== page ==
If you are going to Folk East this coming weekend (17-19 August at Glemham Hall), you may be looking forward to seeing nationally known acts such as The Oyster Band, or The Young'uns or local acts like Harbour Lights Trio or Capstan Full Strength. But whoever else you see, try not to miss Kath Tait, a singer-songwriter originally from New Zealand but now from London. You may have seen her last year on the Hadleigh Folk Club stage. This year she's appearing twice, first of all on the Broad Roots stage at 2.55 - 3.40 on Saturday afternoon and secondly, back by popular demand on the Hadleigh Folk Club stage (also Broad Roots) at 11.20 on Sunday morning. I predict you'll want to see both her performances.
Here is an article I wrote about Kath for Living Tradition Magazine a couple of years ago.
Kath Tait - Diva of the Dysfunctional
Kath Tait is not the easiest singer to track down, but tracking her down is well worth the effort. Refreshingly, she seems quite content to be below the radar. I came across her in a rather roundabout way: at a folk club one of the guests sang two of Kath’s songs: Poor Dim Sally, about a young girl who gets taken in by the Moonies, but eventually forms her own religion; and The Right Time of Year which gives women advice about when it’s best to leave their husband – it turns out there isn’t a right time.
Kath was born and brought up in New Zealand and sings a poignant song about planning to return there to die when she’s 93. She now lives in London and has a day job looking after old ladies in their homes and sings mainly for pleasure. How did she end up in England?
I decided to go travelling - as you do. Everyone said ‘don't get stuck in London’. So I came to London and got stuck here. That was 40 years ago.
To be honest, my singing has not been what you'd call a career. There's been a steady trickle of gigs, mainly to audiences of 7 in the back room at the local. And I’ve had hundreds of day jobs. The singing and song-writing is more of an obsession or an addiction, I think.
When I was young, I couldn't concentrate on anything but songs. I got lost in a dream world. Discovered Woody Guthrie. Hopped a freight train to Rotorua and hitch hiked-home with a broken ankle and a black eye. Started writing songs while recovering in hospital. I wanted to emulate the great songwriters of the day, but the songs came out all wrong - sort of wonky and eccentric.”
For me, Kath has emulated some of the great songwriters, but “wonky and eccentric” is the perfect description of her performances and many of her songs. She introduces her song Strangers and Foreigners, for example, like this: “My first husband was a fascist and died of spontaneous combustion.” The first verse goes like this:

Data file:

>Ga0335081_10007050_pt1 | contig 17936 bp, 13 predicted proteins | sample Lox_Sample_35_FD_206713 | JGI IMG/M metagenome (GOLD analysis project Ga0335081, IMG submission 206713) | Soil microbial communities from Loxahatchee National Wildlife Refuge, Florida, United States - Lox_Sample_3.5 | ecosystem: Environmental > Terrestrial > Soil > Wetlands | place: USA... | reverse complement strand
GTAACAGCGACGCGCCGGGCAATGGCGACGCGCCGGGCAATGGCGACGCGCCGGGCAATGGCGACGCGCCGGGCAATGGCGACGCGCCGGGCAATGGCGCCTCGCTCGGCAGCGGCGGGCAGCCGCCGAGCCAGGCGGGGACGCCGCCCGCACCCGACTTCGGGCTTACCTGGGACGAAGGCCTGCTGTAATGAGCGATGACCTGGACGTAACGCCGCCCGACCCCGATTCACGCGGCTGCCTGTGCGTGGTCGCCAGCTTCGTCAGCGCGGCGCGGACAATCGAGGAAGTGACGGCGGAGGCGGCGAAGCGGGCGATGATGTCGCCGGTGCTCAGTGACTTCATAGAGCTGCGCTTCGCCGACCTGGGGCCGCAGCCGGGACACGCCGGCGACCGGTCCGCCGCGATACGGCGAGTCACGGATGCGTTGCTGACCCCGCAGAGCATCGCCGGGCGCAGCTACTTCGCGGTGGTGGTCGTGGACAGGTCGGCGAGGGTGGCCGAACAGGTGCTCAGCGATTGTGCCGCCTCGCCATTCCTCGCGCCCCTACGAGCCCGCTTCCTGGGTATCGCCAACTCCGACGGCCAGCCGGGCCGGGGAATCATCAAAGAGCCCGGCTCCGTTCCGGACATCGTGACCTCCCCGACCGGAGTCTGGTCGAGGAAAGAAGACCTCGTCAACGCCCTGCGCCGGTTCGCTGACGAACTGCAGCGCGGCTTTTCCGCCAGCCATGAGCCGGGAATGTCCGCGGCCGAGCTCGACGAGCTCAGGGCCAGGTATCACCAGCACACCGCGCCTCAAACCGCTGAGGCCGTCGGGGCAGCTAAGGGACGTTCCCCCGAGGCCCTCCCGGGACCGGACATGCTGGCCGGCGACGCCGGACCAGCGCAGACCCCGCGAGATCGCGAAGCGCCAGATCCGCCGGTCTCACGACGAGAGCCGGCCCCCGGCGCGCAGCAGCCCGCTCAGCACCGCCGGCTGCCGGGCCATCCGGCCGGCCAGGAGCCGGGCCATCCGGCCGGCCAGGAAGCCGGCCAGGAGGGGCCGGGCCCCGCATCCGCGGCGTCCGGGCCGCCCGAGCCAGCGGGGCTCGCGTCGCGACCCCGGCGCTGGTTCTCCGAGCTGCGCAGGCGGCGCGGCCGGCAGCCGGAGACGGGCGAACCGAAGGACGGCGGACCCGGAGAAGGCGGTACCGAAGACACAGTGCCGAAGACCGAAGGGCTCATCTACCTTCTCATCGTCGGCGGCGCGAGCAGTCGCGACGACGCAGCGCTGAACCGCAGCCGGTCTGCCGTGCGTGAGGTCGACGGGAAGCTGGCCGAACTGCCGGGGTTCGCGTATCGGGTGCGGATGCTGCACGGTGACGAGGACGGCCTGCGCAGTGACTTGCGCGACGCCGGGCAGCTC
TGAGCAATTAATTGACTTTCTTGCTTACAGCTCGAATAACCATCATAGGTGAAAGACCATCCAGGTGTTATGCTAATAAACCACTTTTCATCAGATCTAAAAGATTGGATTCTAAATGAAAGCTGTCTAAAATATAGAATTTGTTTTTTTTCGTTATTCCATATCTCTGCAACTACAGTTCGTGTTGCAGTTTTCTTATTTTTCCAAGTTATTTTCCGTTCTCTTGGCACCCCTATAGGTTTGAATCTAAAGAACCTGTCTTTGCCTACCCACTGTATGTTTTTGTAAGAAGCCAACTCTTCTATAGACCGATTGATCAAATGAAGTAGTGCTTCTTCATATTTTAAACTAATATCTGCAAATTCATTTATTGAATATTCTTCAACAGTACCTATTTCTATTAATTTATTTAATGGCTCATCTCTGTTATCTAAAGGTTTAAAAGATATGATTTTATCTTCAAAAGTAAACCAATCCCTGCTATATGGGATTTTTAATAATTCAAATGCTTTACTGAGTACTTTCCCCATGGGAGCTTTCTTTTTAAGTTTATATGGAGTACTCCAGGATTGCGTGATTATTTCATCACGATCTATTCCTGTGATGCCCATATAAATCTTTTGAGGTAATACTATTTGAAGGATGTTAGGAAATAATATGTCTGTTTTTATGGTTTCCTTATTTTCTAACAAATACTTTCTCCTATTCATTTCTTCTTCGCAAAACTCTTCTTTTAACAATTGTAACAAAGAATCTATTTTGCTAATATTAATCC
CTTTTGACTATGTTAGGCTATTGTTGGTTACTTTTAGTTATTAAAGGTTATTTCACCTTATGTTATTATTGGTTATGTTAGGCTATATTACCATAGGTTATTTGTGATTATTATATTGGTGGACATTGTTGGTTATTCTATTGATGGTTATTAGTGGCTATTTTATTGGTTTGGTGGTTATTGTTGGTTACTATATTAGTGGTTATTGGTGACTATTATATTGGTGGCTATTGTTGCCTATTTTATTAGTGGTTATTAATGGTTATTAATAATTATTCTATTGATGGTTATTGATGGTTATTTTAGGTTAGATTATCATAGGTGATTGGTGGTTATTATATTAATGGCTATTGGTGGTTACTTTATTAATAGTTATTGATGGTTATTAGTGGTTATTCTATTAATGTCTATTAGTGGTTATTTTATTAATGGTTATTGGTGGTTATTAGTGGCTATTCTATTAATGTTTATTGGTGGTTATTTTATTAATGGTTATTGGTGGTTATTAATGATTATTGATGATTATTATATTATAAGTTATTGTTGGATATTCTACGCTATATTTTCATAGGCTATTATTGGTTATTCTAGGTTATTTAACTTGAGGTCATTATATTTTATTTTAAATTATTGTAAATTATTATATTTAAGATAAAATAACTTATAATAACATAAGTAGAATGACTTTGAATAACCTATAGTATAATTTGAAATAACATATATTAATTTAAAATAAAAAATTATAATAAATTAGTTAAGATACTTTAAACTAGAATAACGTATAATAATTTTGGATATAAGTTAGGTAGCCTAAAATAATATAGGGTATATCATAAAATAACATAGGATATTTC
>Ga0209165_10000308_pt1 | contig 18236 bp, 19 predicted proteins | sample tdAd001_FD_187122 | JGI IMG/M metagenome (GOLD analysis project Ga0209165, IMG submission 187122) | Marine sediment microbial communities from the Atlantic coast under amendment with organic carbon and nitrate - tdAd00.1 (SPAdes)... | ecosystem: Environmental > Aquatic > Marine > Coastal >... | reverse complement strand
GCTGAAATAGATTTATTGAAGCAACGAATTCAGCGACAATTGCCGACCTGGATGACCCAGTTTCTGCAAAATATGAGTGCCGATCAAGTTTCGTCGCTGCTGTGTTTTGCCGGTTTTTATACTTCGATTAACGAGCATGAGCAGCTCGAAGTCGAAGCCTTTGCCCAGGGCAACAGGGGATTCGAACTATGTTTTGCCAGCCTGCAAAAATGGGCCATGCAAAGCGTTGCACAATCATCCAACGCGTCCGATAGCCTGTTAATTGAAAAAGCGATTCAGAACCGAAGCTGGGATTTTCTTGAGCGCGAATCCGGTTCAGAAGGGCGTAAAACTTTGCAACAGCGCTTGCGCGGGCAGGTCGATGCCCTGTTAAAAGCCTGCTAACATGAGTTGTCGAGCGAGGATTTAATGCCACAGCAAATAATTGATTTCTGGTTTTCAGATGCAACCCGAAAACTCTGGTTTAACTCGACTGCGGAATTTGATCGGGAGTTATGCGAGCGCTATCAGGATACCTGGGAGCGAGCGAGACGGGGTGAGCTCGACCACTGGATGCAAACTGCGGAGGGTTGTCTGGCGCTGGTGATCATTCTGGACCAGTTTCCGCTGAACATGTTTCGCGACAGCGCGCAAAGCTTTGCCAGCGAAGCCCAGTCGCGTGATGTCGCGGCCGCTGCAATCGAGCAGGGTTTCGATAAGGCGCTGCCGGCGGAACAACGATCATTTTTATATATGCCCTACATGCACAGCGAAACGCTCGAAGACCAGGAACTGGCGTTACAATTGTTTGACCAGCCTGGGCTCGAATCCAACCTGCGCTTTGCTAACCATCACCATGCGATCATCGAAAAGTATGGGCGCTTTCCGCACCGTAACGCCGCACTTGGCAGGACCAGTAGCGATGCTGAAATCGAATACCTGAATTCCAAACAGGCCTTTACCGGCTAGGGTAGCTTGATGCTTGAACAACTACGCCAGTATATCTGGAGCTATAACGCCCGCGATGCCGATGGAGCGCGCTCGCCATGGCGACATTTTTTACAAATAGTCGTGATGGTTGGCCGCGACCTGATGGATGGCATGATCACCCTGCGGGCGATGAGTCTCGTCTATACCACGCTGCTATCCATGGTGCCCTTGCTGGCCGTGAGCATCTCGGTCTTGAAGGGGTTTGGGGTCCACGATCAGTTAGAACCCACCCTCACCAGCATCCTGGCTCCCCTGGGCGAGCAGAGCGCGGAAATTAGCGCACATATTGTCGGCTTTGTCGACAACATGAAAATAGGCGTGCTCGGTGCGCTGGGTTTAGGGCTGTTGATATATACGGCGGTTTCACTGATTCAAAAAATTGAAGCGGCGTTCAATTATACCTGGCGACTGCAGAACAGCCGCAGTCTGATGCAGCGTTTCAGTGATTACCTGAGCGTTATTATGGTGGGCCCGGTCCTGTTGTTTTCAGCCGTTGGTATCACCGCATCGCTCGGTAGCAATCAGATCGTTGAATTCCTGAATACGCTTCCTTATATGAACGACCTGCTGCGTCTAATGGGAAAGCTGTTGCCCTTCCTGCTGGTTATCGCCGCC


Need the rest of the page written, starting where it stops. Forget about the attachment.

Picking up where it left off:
Lots of people think, when they own their own homes,
That they can keep the immigrants out of their living zones.
Strangers and foreigners are everywhere
But they don't bother me, no I don't care.
If you look at yourself you just might find
A stranger or a foreigner in your own mind.
So be kind to yourself and have some care
For strangers and foreigners everywhere.
Another, The Hole in the Hedge, tells of the passionate relations between neighbours. Again the first verse gives a flavour:
She snuck through the hole in the hedge
So she could visit her neighbour's husband.
She got through the window and into his bed
And they flopped around like two fish out of water.
Then she came home to her own dear one
Who stood there solemnly watering cabbages.
He'd not an inkling of what she had done
But her mind was full of love's rampant ravages.
Her song Lentils gently mocks her younger self (I think)
Life was cheap, our thoughts were deep,
We did not wash for forty weeks.
We ate the brown rice and the lentils,
We thought we were so existential.
We did not weep, we took a leap
To the bottom of the social heap.
The view was clearer than from the top,
Our wisdom flourished, our wealth did not.
Social realism and the ironies of human behaviour are the subjects she finds most interesting. She says: “The human condition is quite ridiculous and extremely comical. But also quite profound.”
Some of Kath’s songs are probably autobiographical. In her moving song, The River of Life, she muses about what her life could have been like. The Childless Mother is about how she grew up in a wild, natural part of New Zealand.
I was born way down in a valley,
I was born in a valley so small,
Far away from civilisation,
Hardly knew the wide world at all.
When I was a child I played by the river,
I played in the river so wild
Then I grew up to be a childless mother,
Childless mother and a motherless child.
In the case of other songs, we’re never quite sure - songs like The Cyclist from Hell:
I cycle bravely and I cycle without fear,
I cycle with the sounds of road rage ringing in my ear.
Cycle for the planet, cycle for the trees,
Cycle so that we can have, more fresh air to breathe.
But mostly I just cycle cause I can't afford a car,
Can't afford a bloody car and walking is too far.
Audiences react in a range of different ways to Kath’s songs. There is always plenty of warm-hearted laughter, but sometimes this is mixed with embarrassment or even shock. This may be because of the apparent mismatch people perceive between her appearance, the subject matter of her songs, and her skill as a singer and musician – she accompanies herself expertly on guitar, concertina and harmonica. I asked her about her image. “If you're referring to what I look like, I'm not aware of having any kind of image. I used to wear crimpolene suits on stage but they gave me a nasty rash. Sometimes I wear an eccentric hat. That's all. If you're referring to the “deadpan Buster Keaton” approach, it's not deliberate. It's just me struggling to play and sing and concentrating on what I'm doing, because I find it quite hard.